The author of this wonderful text delivers a brief, easy-to-absorb, yet very comprehensive text on modeling real-world data with Maple. As readers of these reviews know, Maple is software for performing mathematics, with a none-too-steep learning curve. In the introduction, the author is quick to point out that this is neither a detailed textbook of mathematical modeling, nor Maple. It is, however, a very well-written manual of introductory modeling and use of Maple. It may be very profitably used by undergraduates, especially in statistics and the life sciences.
The math used is simple extrapolation of those techniques used in high-school and freshman college statistics. As the language of statistical computation is matrix algebra, these are very valuable techniques to learn. The other technique used in this volume are called difference (NOT differential) equations, calculations of iterative processes by simple arithmetic and algebra that are far easier to master than differential equations. As we will learn later on, if we chose to pursue modeling, the mathematics can be as complicated as the analyst wishes to attempt.
Often times in the real world, complex computation is necessary. Now for more details…
The following is a brief chapter listing. It simply breaks up the subject matter by modeling types and is useful if the reader is only interested in a single type.
- Overview of Discrete Dynamical Modeling and Maple
- Modeling with First-Order Difference Equations
- Modeling with Matrices
- Modeling with Systems of Linear Difference Equations
- Modeling with Nonlinear Systems of Difference Equations
What I really appreciated was the stress put on integrating as much math as possible with life sciences as we have been undergoing a huge shift in biology from a predominantly descriptive science to an analytic science. This shift requires a tweak in the education of undergraduate life science majors to include any remedial high-school math, as well as statistics and matrix algebra. A beginning course in calculus (useful in just about anything) and differential equations (especially useful for modeling how things enter and leave cells) would be a good idea at the freshman/sophomore level.
Chapter 1 gives a brief introduction to modeling with difference equations. I found the math sections, while for the most part easy, were still more challenging than the Maple sections. The programs used were simple and introduced much of the code used in a variety of problems. And, although Maple is capable of generating a variety of sophisticated graphics, the book keeps them at simple dot- and line-plots.
The next four chapters follow the same sequence, i.e., introduction, fairly simple math, simple Maple Code for a given real-world problem, and a few simple graphics. And most of the code can be found at the Web site (but see the problem below).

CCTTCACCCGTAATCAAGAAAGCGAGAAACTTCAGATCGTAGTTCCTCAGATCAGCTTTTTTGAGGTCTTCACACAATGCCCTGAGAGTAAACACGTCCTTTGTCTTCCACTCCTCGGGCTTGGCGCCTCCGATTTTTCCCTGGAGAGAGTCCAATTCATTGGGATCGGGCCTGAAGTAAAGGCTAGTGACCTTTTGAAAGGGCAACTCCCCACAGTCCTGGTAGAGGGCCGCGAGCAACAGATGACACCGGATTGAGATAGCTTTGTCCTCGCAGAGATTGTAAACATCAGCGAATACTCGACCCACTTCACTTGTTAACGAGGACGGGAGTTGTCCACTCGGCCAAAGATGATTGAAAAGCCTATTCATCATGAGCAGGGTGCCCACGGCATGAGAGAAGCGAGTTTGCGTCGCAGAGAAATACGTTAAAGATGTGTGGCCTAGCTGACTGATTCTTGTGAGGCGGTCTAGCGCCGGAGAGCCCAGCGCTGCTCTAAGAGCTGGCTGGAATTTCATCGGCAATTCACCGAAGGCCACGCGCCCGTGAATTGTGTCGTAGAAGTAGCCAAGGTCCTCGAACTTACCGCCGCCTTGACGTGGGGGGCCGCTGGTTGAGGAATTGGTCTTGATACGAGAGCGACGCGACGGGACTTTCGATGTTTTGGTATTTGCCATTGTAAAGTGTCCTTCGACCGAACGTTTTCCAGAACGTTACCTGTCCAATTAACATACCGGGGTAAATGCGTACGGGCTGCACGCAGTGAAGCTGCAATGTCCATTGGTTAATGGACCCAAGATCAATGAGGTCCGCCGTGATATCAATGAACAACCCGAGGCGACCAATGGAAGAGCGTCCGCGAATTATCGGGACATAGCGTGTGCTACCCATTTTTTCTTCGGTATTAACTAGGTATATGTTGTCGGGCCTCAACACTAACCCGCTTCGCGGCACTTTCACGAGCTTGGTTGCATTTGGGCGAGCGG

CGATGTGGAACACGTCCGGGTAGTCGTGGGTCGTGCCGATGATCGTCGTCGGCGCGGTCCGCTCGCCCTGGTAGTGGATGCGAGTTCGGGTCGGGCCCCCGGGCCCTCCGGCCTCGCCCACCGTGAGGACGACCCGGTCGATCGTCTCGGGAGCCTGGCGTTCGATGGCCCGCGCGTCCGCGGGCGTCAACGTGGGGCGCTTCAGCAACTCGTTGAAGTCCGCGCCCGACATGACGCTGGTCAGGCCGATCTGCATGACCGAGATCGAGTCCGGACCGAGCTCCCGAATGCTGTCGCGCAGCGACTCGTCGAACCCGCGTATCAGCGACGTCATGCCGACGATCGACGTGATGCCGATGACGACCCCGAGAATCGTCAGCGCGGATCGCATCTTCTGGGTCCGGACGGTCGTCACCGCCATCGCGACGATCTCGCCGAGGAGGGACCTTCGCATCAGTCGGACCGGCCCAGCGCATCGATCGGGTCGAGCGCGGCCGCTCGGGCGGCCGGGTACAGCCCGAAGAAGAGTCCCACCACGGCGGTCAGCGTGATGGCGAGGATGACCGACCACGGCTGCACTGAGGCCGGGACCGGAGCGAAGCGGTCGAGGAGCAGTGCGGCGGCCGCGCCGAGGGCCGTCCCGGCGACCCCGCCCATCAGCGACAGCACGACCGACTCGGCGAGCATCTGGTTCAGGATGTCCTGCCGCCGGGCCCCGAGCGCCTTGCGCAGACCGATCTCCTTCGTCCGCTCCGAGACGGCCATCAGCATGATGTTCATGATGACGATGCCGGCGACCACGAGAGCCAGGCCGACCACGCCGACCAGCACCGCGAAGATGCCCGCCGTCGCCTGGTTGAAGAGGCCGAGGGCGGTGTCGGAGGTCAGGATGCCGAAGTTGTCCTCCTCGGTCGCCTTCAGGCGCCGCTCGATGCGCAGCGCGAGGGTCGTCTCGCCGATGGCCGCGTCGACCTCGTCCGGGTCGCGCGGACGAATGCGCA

If there are any shortcomings to the book they are rare. Among them are the missing supplementary materials at the Web site mentioned in the preface (although this is probably due to my receiving a free review copy). As these materials also contain answers to some of the problems, it is vital to be sure that students have access. An even better idea than just answers would be the solutions for each problem, i.e., “how did we get the answer?”
Although the area of genomics is growing by leaps and bounds, only 1-1/2 pages have a genetic example, and even that merely addresses a classic Mendalian gene cross. Instead, the author chooses to rely on the old tried and true growth/decay curves as well as models from quantitative ecology (although there are some interesting departures, such as a section on “Forensic Application of Newton’s Law of Cooling,” i.e. the calculation of body temperature at n hours after a murder! And of course there is my standing gripe of far too brief an index. Perhaps my biggest gripe concerns the lack of simple, straight-forward definitions of words, such as closed-form and analytic solutions. As most mathematical textbooks do, the author gives examples of each, shows the student how to verify the solutions, and describes what they are good for, but will not come forth with a simple definition.
Despite these few shortcomings, this book is highly recommended, especially to those in biology and data analysis. As both an introduction to Maple and modeling biological systems, it is highly desirable from a standpoint of not only readability, but relevance.
Explorations of Mathematical Models in Biology with Maple. Mazin Shahin. John Wiley & Sons, Inc., Hoboken, NJ (2015). Pp 292+X, $ 115
John Wass is a statistician based in Chicago, IL. He may be reached at editor@ScientificComputing.com.